Minnesota lawmakers are pushing a proposal to ban chlorpyrifos, a powerful and widely used pesticide that can cause brain damage and developmental defects in children.

The chemical, which is typically sprayed over soybeans, wheat and sugar beets, is the most widely used insecticide in Minnesota. Over the past several years, a growing number of states have banned it over concerns about the harm it can cause both when it is applied and when its residue contaminates food.

The state needs to find better and safer ways to grow crops, said Rep. Todd Lippert, DFL-Northfield, who introduced the proposed ban to a House committee Monday.

"It's unconscionable we're putting our children at risk," he said.

No vote was taken on the ban, which could be included as part of a broader law setting the state's agriculture policies.

Chlorpyrifos has been used since the 1970s. It kills insects that damage more than 50 crops. It's used on about 13% of the state's soybeans and is effective against soybean aphids, a pest that has developed resistance to another common class of pesticides. More than 1 million pounds of chlorpyrifos are sold each year in Minnesota, according to the Minnesota Department of Agriculture.

Exposure to the pesticide can cause memory problems, slow mental processing speeds and lower intelligence in children, said Deborah Bennett, a researcher with the University of California, Davis.

Studies have shown that prenatal exposure increases the risk of attention disorders, she said.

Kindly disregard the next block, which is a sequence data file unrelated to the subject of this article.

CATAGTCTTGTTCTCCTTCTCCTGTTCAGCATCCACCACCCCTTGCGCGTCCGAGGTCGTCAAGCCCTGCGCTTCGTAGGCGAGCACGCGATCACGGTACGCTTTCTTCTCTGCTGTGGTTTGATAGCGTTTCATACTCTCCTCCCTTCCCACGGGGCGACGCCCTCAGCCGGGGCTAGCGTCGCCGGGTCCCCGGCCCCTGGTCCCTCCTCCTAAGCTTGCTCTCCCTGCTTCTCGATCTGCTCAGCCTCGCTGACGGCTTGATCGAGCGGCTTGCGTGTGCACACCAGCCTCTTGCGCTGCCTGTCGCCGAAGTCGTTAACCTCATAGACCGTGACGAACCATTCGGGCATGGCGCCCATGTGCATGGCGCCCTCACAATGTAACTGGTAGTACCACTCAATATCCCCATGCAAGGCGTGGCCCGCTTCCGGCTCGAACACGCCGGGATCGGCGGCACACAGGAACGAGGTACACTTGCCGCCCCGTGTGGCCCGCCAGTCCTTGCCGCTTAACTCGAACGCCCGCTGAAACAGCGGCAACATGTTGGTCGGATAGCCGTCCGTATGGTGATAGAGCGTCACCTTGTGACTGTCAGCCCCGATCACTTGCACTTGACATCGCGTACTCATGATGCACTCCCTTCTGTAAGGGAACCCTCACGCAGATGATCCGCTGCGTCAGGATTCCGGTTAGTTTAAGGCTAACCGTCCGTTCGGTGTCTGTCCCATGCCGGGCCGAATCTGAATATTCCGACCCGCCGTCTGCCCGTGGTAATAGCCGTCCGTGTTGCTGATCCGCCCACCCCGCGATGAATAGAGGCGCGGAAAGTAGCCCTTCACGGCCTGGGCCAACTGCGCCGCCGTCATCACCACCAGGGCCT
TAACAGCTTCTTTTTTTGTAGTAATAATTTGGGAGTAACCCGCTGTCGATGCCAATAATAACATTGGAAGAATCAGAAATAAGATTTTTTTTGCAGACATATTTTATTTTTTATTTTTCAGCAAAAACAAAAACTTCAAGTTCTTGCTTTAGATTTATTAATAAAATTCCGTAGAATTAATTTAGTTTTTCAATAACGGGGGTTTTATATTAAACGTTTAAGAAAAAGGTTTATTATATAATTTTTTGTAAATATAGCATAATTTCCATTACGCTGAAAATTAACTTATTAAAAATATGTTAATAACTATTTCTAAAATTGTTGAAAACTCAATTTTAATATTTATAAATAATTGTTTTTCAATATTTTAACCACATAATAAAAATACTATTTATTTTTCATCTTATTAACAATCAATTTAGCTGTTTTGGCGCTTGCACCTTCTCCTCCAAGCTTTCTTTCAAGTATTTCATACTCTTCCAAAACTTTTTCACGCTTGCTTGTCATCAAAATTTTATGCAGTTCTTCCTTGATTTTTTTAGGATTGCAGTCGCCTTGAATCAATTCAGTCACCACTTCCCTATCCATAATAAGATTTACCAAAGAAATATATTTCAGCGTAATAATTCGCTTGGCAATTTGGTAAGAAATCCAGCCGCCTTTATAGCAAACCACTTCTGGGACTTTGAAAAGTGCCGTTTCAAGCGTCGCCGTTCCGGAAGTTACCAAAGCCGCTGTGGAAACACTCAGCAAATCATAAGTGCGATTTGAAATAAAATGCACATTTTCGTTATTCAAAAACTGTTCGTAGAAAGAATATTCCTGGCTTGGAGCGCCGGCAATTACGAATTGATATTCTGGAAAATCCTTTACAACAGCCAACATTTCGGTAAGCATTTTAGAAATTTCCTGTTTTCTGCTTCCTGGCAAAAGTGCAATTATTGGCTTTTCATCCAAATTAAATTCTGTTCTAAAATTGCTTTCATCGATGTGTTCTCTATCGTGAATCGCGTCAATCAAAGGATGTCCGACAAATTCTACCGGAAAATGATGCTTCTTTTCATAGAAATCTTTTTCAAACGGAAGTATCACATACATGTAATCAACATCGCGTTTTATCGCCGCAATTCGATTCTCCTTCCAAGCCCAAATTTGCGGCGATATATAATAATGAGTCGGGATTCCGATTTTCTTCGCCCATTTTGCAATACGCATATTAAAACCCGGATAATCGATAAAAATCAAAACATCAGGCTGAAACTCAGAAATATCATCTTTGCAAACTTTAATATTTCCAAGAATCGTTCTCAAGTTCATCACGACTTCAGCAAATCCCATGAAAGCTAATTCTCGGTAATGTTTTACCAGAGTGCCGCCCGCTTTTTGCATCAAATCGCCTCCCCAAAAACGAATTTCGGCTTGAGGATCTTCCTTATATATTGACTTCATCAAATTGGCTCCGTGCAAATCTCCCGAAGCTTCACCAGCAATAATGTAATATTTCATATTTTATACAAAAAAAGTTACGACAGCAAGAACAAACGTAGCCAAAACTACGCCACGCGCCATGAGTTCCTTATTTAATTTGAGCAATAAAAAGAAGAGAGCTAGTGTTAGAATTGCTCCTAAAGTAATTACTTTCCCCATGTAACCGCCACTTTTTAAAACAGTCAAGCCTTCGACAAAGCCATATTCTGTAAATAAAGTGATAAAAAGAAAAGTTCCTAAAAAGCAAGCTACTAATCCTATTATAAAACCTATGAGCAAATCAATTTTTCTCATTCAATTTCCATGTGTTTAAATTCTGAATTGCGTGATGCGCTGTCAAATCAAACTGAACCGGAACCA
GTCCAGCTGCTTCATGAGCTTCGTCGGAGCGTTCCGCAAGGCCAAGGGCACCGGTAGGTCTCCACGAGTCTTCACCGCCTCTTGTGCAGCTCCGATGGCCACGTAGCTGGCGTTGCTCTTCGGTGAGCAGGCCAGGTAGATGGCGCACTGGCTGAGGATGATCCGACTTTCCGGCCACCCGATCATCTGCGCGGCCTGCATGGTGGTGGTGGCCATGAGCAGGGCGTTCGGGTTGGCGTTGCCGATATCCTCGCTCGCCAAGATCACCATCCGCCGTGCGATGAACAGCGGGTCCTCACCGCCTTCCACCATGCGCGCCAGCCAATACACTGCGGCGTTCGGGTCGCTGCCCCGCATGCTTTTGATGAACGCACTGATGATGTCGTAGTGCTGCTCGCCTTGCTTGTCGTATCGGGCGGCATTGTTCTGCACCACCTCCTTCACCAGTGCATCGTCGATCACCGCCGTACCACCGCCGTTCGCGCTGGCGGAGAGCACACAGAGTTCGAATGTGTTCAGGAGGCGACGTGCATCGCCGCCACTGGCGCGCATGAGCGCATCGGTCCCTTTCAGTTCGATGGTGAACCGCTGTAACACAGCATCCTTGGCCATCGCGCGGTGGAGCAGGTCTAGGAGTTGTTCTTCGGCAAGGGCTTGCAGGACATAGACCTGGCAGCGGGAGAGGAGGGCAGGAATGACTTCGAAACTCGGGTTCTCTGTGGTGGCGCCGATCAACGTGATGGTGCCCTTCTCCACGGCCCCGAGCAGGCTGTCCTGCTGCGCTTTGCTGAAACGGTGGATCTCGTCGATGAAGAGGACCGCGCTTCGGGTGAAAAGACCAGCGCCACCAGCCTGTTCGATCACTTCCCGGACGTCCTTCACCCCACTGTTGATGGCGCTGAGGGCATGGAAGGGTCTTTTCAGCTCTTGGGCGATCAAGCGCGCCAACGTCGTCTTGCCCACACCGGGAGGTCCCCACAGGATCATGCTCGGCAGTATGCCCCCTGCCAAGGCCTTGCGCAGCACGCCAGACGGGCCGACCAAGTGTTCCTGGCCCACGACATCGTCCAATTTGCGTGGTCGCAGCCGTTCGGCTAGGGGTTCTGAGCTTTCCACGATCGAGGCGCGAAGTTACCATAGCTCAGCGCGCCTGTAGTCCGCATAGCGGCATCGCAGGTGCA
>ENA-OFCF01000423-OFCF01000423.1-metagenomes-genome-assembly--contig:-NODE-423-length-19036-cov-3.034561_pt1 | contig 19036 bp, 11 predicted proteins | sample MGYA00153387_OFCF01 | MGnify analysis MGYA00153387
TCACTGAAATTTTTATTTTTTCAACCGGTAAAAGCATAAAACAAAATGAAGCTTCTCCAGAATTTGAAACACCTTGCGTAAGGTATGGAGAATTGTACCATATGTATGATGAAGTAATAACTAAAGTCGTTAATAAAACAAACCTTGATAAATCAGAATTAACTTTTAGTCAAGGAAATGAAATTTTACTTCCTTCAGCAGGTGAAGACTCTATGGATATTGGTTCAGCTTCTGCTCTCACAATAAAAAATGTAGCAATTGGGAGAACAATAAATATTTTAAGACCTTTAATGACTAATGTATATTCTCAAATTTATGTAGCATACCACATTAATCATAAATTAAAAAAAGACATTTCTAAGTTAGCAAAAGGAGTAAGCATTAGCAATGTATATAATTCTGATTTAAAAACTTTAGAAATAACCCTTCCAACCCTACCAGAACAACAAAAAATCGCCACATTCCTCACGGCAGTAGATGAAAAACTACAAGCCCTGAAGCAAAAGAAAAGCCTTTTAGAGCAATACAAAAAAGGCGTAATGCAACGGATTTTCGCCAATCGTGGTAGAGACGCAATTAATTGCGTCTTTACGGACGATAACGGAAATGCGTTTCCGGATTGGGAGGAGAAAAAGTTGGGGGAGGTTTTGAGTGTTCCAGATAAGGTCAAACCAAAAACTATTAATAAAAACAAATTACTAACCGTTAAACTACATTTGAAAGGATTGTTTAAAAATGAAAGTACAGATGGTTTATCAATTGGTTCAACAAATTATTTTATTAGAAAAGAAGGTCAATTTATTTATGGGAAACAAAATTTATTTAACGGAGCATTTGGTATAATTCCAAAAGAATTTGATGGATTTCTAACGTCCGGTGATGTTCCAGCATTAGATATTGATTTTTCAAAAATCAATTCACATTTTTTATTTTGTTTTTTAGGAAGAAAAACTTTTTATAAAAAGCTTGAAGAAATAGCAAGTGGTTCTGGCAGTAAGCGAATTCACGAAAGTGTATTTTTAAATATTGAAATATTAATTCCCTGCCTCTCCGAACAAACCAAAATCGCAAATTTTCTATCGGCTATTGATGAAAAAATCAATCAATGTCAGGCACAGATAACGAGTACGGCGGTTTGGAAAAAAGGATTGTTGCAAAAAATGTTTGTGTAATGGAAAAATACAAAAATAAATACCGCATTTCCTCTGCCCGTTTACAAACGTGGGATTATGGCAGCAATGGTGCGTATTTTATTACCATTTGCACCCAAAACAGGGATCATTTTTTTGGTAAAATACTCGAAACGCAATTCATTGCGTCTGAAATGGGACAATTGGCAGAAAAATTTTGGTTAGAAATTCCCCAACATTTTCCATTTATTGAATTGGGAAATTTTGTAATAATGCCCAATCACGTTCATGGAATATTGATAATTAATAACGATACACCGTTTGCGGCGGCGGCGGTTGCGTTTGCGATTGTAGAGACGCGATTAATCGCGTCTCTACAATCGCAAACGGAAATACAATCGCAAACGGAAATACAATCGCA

"This is about ensuring that children born in Minnesota have the opportunity to reach their full potential in terms of cognitive ability," Bennett said during the hearing.

Evidence on the pesticide's harm has been clear for more than 20 years, said Emily Marquez, staff scientist at the Pesticide Action Network, a group that has been pushing federal and state regulators to ban chlorpyrifos.

"What exposure really means is disruption of brain development," she said. "The effects will likely last a lifetime. That's too great a consequence for us to ask people to bear in order to keep using this dangerous pesticide."

The U.S. Environmental Protection Agency (EPA) is reviewing federal standards for chlorpyrifos.

The pesticide is safe when it is used as directed under the EPA's guidelines, said Daryn McBeth, on behalf of CropLife America, a trade organization.

"It has stringent label restrictions," McBeth said. "Until the EPA issues its final guidance, growers should be able to use this product."

The pesticide's regulatory status in the U.S. has been uncertain for several years. The EPA banned most indoor uses of it in the early 2000s.

In the final years of the Obama administration, it appeared the EPA was on course to outlaw the insecticide.

But in 2017, the Trump administration reversed course, saying further study was needed. The Biden administration is now taking a fresh look.

In the meantime, California, Oregon, Maryland, Hawaii and the European Union have banned it.

Bonnie Wirtz of Roseville told lawmakers she and her family were living in a small farmhouse in Melrose in 2012 when a plane flew over. It was spraying the neighbor's crops with chlorpyrifos, she said.

The house filled with white mist and she and her infant son had to be rushed to an emergency room, Wirtz said.

"My son had been meeting all of his developmental milestones," she said. But after the home was sprayed, he started falling behind.

He was later diagnosed with an attention disorder and autism.

"Leaving this on the market for one more day is one day too long," she said.

Greg Stanley • 612-673-4882